7 May 2016 – by Damian Wild
It is 12 months since Brett White announced the merger of DTZ and Cushman & Wakefield, a blockbuster deal that has put the combined business’s every move in the spotlight.
He has been relatively quiet since, preferring deed to word. Now, though, Cushmans is firmly established as a top-three global real estate adviser, able to brandish the sort of telephone-number credentials that the very biggest companies on the planet revel in: 43,000 employees, 250 offices, 60 countries and so on. And White is ready to shout – and surprise.
At the time of the deal there was an assumption that top three would never be enough for White. It was an irresistible narrative: the former CBRE chief executive would lead his new firm past his old one. It hasn’t happened yet and, he says emphatically, it won’t.
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“I think CBRE will forever, at least in my career, be the largest firm,” he says. “I think that’s now unassailable, particularly given their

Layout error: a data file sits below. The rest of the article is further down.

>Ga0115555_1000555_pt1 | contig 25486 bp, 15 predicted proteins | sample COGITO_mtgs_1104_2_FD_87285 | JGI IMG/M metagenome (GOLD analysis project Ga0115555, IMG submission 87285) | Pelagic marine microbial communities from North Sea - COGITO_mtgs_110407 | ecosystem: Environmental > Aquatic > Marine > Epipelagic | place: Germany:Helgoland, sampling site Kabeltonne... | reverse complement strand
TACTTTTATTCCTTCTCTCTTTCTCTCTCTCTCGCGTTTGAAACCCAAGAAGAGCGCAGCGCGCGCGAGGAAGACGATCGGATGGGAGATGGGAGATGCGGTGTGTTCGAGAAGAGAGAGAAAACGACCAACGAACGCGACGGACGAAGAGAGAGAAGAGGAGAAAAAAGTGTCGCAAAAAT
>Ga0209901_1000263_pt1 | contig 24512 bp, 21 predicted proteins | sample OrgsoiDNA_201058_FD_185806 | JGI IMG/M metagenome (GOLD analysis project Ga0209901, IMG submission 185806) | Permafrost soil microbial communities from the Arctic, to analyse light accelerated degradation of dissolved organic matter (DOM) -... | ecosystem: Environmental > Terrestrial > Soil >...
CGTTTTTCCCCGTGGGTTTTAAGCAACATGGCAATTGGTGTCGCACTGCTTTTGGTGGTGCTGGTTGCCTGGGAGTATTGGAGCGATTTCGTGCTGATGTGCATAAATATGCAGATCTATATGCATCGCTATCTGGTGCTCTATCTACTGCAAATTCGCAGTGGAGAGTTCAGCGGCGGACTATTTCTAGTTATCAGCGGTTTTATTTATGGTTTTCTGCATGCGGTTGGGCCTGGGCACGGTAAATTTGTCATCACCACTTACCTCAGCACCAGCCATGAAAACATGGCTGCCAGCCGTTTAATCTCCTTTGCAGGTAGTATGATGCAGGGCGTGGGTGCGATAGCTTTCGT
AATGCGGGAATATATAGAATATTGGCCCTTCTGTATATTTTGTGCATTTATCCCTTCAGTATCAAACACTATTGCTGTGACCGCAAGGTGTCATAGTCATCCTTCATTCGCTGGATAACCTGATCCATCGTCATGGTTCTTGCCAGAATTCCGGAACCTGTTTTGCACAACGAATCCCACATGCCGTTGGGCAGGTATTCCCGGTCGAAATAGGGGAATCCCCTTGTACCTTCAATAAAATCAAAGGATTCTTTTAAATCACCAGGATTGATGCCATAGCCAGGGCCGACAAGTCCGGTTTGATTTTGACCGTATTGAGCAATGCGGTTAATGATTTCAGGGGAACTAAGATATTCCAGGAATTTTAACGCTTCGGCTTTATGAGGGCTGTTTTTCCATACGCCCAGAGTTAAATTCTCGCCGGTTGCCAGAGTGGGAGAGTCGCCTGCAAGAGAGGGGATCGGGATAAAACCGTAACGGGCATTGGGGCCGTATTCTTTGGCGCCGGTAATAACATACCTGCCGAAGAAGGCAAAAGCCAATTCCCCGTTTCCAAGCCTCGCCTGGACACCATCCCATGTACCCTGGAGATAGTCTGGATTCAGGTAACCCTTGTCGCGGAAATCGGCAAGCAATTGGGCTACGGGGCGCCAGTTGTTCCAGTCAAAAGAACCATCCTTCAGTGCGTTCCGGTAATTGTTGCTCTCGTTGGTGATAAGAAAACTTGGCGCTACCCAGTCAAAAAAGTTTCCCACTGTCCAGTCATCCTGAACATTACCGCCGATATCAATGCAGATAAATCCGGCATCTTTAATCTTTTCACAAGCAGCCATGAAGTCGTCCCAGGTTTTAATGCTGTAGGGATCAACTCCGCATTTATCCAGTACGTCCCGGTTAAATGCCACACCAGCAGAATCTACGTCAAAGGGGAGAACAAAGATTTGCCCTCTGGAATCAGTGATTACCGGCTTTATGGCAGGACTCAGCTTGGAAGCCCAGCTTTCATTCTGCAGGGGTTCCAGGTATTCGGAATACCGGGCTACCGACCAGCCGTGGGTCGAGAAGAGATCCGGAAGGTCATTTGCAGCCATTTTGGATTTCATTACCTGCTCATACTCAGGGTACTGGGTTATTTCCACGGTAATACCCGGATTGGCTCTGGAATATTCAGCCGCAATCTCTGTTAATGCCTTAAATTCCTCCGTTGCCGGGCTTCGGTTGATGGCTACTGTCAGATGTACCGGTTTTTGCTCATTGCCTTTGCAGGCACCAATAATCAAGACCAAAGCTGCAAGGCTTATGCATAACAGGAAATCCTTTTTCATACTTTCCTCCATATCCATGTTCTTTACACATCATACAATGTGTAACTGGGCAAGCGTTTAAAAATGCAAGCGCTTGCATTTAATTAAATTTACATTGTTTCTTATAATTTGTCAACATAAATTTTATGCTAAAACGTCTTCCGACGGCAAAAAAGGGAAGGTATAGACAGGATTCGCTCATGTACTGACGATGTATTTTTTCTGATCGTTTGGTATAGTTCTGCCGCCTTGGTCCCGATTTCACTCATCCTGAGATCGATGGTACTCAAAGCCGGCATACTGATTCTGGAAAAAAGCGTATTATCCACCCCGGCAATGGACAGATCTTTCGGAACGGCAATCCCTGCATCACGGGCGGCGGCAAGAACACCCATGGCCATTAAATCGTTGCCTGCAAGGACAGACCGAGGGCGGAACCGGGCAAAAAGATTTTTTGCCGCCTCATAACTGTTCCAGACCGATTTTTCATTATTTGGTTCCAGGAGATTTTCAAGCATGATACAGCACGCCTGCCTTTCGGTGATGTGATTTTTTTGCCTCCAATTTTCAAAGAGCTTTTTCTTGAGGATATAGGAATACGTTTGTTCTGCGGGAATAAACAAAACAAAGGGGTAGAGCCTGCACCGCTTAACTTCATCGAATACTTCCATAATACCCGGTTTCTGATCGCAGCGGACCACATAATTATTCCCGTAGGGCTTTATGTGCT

focus now on facility management, facility services businesses, which are big revenue and low margin. So that ship has sailed. I think that’s great, actually, for us because we are going to focus a little bit differently. And I think that whether we are two or three – my guess is that’s going to bounce around a lot – we like that position.”
That position is an interesting one. Despite being the newest Goliath on the block, White – and his chief lieutenant for Europe, John Forrester – is keen to hang on to its upstart, disruptor status. “We like being the underdog even though we are really not any more,” he says.
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